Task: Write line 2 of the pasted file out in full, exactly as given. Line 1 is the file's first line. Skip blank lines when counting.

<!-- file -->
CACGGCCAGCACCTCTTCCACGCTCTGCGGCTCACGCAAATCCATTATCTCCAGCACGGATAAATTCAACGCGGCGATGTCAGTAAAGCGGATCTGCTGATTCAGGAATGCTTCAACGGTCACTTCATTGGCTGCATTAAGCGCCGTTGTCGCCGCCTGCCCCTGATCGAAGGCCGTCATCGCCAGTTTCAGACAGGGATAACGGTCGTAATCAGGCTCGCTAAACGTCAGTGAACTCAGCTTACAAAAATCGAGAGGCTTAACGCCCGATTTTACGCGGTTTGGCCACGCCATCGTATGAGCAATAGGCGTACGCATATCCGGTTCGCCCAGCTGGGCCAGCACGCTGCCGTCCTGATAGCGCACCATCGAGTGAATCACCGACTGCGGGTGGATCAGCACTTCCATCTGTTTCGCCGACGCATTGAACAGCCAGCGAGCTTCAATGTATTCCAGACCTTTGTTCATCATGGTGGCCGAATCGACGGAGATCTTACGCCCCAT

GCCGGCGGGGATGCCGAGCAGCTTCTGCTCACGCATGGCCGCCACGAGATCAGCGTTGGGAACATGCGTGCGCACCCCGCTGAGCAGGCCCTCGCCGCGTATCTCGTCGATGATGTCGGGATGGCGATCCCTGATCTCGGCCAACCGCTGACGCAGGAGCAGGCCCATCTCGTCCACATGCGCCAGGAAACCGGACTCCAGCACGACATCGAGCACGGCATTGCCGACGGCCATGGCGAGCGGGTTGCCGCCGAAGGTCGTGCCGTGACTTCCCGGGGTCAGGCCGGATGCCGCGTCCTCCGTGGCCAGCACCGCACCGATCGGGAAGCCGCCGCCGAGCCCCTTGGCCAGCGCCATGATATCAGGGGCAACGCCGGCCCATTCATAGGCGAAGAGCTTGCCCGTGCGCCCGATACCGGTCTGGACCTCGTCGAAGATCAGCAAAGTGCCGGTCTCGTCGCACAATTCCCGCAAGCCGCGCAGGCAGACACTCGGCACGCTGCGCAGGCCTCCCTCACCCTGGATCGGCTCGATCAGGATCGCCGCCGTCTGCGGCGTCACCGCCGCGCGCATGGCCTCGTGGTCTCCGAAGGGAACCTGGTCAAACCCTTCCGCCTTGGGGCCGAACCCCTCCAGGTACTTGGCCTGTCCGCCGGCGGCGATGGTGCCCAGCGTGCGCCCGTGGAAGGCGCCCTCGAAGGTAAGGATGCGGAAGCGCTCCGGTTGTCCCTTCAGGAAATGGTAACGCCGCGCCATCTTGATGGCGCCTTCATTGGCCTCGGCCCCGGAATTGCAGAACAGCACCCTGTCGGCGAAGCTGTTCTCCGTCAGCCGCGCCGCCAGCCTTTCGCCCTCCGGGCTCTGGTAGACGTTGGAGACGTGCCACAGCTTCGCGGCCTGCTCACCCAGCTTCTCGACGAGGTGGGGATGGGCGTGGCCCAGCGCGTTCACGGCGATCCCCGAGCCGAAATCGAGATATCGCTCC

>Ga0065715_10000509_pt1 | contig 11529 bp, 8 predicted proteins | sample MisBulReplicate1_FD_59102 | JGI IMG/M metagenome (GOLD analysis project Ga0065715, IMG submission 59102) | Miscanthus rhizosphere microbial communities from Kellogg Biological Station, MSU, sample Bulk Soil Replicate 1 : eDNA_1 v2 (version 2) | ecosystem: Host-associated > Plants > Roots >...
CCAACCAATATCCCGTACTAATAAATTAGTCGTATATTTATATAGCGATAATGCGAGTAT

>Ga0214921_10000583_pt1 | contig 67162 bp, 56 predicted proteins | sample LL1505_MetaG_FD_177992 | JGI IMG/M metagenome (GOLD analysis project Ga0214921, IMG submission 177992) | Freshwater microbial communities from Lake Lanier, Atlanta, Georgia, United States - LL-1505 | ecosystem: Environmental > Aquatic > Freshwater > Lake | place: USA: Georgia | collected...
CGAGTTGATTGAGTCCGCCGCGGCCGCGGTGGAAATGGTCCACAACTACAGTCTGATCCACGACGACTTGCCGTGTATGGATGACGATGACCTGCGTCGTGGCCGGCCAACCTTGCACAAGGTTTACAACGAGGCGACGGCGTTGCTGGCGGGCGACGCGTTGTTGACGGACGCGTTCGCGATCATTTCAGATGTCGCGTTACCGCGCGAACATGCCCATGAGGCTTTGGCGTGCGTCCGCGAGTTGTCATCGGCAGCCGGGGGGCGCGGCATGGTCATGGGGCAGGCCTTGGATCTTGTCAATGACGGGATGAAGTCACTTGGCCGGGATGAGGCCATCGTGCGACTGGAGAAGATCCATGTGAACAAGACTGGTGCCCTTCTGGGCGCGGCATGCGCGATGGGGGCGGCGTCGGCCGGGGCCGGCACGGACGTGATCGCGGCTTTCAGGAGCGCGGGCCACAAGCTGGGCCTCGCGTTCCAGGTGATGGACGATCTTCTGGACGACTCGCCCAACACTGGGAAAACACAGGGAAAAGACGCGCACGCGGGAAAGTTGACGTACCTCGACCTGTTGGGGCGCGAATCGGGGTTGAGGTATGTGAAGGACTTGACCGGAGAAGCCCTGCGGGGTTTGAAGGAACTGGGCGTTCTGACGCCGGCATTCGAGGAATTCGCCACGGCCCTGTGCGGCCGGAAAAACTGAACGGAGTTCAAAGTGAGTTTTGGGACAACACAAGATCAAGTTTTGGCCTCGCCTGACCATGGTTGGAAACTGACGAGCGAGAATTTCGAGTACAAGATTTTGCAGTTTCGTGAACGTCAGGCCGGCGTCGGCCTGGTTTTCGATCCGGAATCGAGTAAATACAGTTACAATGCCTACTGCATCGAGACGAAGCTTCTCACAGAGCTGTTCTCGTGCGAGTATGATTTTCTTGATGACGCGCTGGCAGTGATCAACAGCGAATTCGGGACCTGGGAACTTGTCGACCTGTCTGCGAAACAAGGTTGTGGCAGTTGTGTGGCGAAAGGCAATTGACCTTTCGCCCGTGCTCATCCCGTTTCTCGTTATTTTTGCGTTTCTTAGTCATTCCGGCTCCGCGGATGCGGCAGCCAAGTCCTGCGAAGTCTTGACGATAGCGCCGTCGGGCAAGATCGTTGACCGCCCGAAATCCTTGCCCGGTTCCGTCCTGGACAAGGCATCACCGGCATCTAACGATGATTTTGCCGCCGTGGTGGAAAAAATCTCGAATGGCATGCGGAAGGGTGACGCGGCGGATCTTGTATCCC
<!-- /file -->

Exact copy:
GCCGGCGGGGATGCCGAGCAGCTTCTGCTCACGCATGGCCGCCACGAGATCAGCGTTGGGAACATGCGTGCGCACCCCGCTGAGCAGGCCCTCGCCGCGTATCTCGTCGATGATGTCGGGATGGCGATCCCTGATCTCGGCCAACCGCTGACGCAGGAGCAGGCCCATCTCGTCCACATGCGCCAGGAAACCGGACTCCAGCACGACATCGAGCACGGCATTGCCGACGGCCATGGCGAGCGGGTTGCCGCCGAAGGTCGTGCCGTGACTTCCCGGGGTCAGGCCGGATGCCGCGTCCTCCGTGGCCAGCACCGCACCGATCGGGAAGCCGCCGCCGAGCCCCTTGGCCAGCGCCATGATATCAGGGGCAACGCCGGCCCATTCATAGGCGAAGAGCTTGCCCGTGCGCCCGATACCGGTCTGGACCTCGTCGAAGATCAGCAAAGTGCCGGTCTCGTCGCACAATTCCCGCAAGCCGCGCAGGCAGACACTCGGCACGCTGCGCAGGCCTCCCTCACCCTGGATCGGCTCGATCAGGATCGCCGCCGTCTGCGGCGTCACCGCCGCGCGCATGGCCTCGTGGTCTCCGAAGGGAACCTGGTCAAACCCTTCCGCCTTGGGGCCGAACCCCTCCAGGTACTTGGCCTGTCCGCCGGCGGCGATGGTGCCCAGCGTGCGCCCGTGGAAGGCGCCCTCGAAGGTAAGGATGCGGAAGCGCTCCGGTTGTCCCTTCAGGAAATGGTAACGCCGCGCCATCTTGATGGCGCCTTCATTGGCCTCGGCCCCGGAATTGCAGAACAGCACCCTGTCGGCGAAGCTGTTCTCCGTCAGCCGCGCCGCCAGCCTTTCGCCCTCCGGGCTCTGGTAGACGTTGGAGACGTGCCACAGCTTCGCGGCCTGCTCACCCAGCTTCTCGACGAGGTGGGGATGGGCGTGGCCCAGCGCGTTCACGGCGATCCCCGAGCCGAAATCGAGATATCGCTCC